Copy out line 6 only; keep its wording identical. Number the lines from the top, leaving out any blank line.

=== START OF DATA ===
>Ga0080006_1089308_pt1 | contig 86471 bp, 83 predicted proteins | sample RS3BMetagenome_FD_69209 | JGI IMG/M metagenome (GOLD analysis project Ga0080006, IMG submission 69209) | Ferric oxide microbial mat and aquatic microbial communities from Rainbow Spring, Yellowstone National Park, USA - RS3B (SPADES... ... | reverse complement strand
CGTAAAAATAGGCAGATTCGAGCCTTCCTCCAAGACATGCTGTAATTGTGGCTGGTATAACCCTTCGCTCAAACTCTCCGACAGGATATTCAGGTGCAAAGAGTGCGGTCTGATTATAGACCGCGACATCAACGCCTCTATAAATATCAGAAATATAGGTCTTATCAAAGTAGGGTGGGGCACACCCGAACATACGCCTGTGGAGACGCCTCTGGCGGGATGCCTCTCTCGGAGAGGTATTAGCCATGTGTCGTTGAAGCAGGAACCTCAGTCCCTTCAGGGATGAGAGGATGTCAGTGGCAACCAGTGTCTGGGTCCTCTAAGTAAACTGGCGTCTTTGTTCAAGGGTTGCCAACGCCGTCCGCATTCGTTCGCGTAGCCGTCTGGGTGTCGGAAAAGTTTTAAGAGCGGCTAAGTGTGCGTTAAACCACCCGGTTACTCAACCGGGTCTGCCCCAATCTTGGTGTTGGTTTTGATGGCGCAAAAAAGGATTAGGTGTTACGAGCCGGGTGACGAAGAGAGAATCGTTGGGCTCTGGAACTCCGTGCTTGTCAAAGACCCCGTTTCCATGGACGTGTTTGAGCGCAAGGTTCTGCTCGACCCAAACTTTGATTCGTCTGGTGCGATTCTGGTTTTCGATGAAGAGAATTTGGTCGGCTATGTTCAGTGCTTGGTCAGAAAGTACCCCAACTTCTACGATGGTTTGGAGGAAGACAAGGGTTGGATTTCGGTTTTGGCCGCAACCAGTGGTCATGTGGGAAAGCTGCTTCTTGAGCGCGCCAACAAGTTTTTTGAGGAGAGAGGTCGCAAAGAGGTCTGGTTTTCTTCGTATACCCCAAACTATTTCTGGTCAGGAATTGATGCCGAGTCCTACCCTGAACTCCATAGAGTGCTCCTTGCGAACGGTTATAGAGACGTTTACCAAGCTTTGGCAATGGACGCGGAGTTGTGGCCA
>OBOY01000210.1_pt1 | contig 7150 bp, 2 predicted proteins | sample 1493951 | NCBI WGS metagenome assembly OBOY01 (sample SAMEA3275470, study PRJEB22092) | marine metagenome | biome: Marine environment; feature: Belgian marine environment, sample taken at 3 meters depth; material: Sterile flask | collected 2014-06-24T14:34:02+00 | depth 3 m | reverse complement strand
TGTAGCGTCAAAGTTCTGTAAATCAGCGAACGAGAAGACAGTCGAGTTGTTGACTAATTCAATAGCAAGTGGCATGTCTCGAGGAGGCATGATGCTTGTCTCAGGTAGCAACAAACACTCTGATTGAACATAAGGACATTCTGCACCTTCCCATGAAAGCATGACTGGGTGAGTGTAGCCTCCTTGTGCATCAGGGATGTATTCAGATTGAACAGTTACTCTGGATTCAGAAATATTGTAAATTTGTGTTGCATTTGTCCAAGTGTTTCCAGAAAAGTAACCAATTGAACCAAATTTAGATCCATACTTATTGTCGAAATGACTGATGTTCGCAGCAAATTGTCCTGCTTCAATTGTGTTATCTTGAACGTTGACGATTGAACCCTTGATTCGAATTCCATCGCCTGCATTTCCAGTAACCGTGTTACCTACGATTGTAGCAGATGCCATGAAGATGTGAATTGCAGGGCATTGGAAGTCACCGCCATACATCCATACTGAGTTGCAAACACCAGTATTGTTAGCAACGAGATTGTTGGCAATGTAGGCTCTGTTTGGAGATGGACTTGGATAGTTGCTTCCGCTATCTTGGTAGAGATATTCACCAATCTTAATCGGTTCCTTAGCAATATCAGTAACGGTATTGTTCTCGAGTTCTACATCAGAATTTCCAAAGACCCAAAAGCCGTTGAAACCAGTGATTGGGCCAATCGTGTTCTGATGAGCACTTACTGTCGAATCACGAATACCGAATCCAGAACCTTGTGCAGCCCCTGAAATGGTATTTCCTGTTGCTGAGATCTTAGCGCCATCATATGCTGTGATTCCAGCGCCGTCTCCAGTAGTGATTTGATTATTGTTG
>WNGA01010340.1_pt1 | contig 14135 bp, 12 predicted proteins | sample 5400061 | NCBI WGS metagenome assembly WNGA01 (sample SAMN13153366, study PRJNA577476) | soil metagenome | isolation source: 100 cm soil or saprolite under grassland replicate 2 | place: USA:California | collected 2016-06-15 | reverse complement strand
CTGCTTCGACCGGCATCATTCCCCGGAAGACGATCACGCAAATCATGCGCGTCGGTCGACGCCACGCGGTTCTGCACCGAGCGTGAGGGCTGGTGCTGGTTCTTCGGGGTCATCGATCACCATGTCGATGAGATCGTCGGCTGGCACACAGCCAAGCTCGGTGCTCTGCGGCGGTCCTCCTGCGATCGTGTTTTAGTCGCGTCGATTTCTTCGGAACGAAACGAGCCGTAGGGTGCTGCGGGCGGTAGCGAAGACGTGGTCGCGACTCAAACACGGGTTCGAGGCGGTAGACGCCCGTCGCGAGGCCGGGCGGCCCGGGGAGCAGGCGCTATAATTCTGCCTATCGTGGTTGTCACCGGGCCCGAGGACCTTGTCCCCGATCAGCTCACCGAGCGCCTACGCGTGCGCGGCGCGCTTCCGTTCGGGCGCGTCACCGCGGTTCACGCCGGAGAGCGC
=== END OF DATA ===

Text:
CTGCTTCGACCGGCATCATTCCCCGGAAGACGATCACGCAAATCATGCGCGTCGGTCGACGCCACGCGGTTCTGCACCGAGCGTGAGGGCTGGTGCTGGTTCTTCGGGGTCATCGATCACCATGTCGATGAGATCGTCGGCTGGCACACAGCCAAGCTCGGTGCTCTGCGGCGGTCCTCCTGCGATCGTGTTTTAGTCGCGTCGATTTCTTCGGAACGAAACGAGCCGTAGGGTGCTGCGGGCGGTAGCGAAGACGTGGTCGCGACTCAAACACGGGTTCGAGGCGGTAGACGCCCGTCGCGAGGCCGGGCGGCCCGGGGAGCAGGCGCTATAATTCTGCCTATCGTGGTTGTCACCGGGCCCGAGGACCTTGTCCCCGATCAGCTCACCGAGCGCCTACGCGTGCGCGGCGCGCTTCCGTTCGGGCGCGTCACCGCGGTTCACGCCGGAGAGCGC